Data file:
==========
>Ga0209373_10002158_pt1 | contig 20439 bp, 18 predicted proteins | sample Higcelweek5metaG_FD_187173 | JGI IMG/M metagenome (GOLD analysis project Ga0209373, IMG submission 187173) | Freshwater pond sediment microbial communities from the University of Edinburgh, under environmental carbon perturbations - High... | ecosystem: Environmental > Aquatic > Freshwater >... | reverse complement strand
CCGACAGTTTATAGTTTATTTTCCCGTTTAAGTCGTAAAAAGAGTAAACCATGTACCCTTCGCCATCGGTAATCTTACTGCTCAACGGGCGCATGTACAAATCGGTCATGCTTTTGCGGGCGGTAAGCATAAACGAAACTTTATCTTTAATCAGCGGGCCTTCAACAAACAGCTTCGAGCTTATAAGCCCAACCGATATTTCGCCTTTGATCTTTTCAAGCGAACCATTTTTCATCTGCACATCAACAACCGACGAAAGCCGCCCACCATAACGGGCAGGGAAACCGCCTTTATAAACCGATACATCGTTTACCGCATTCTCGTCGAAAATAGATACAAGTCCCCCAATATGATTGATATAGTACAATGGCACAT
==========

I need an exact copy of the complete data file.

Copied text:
>Ga0209373_10002158_pt1 | contig 20439 bp, 18 predicted proteins | sample Higcelweek5metaG_FD_187173 | JGI IMG/M metagenome (GOLD analysis project Ga0209373, IMG submission 187173) | Freshwater pond sediment microbial communities from the University of Edinburgh, under environmental carbon perturbations - High... | ecosystem: Environmental > Aquatic > Freshwater >... | reverse complement strand
CCGACAGTTTATAGTTTATTTTCCCGTTTAAGTCGTAAAAAGAGTAAACCATGTACCCTTCGCCATCGGTAATCTTACTGCTCAACGGGCGCATGTACAAATCGGTCATGCTTTTGCGGGCGGTAAGCATAAACGAAACTTTATCTTTAATCAGCGGGCCTTCAACAAACAGCTTCGAGCTTATAAGCCCAACCGATATTTCGCCTTTGATCTTTTCAAGCGAACCATTTTTCATCTGCACATCAACAACCGACGAAAGCCGCCCACCATAACGGGCAGGGAAACCGCCTTTATAAACCGATACATCGTTTACCGCATTCTCGTCGAAAATAGATACAAGTCCCCCAATATGATTGATATAGTACAATGGCACAT